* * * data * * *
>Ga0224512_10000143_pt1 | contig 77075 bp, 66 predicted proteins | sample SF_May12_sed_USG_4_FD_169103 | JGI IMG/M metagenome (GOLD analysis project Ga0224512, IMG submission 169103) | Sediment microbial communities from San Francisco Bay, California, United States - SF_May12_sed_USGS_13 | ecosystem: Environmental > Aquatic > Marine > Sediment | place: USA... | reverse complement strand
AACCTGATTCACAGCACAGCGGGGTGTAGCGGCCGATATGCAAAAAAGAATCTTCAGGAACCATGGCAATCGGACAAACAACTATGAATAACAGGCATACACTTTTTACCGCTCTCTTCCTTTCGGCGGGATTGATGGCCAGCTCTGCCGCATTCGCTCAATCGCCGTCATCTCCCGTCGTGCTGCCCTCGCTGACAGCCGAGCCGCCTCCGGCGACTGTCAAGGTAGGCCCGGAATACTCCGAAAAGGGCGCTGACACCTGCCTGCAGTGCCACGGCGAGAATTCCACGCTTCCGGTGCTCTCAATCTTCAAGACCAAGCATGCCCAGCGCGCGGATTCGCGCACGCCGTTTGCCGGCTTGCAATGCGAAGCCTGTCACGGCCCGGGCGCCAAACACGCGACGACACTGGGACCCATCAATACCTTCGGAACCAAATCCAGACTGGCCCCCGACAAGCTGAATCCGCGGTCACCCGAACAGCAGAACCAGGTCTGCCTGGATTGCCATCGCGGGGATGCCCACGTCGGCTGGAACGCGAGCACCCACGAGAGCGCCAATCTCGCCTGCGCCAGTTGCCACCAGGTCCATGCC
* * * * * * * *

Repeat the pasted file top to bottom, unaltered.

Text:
>Ga0224512_10000143_pt1 | contig 77075 bp, 66 predicted proteins | sample SF_May12_sed_USG_4_FD_169103 | JGI IMG/M metagenome (GOLD analysis project Ga0224512, IMG submission 169103) | Sediment microbial communities from San Francisco Bay, California, United States - SF_May12_sed_USGS_13 | ecosystem: Environmental > Aquatic > Marine > Sediment | place: USA... | reverse complement strand
AACCTGATTCACAGCACAGCGGGGTGTAGCGGCCGATATGCAAAAAAGAATCTTCAGGAACCATGGCAATCGGACAAACAACTATGAATAACAGGCATACACTTTTTACCGCTCTCTTCCTTTCGGCGGGATTGATGGCCAGCTCTGCCGCATTCGCTCAATCGCCGTCATCTCCCGTCGTGCTGCCCTCGCTGACAGCCGAGCCGCCTCCGGCGACTGTCAAGGTAGGCCCGGAATACTCCGAAAAGGGCGCTGACACCTGCCTGCAGTGCCACGGCGAGAATTCCACGCTTCCGGTGCTCTCAATCTTCAAGACCAAGCATGCCCAGCGCGCGGATTCGCGCACGCCGTTTGCCGGCTTGCAATGCGAAGCCTGTCACGGCCCGGGCGCCAAACACGCGACGACACTGGGACCCATCAATACCTTCGGAACCAAATCCAGACTGGCCCCCGACAAGCTGAATCCGCGGTCACCCGAACAGCAGAACCAGGTCTGCCTGGATTGCCATCGCGGGGATGCCCACGTCGGCTGGAACGCGAGCACCCACGAGAGCGCCAATCTCGCCTGCGCCAGTTGCCACCAGGTCCATGCC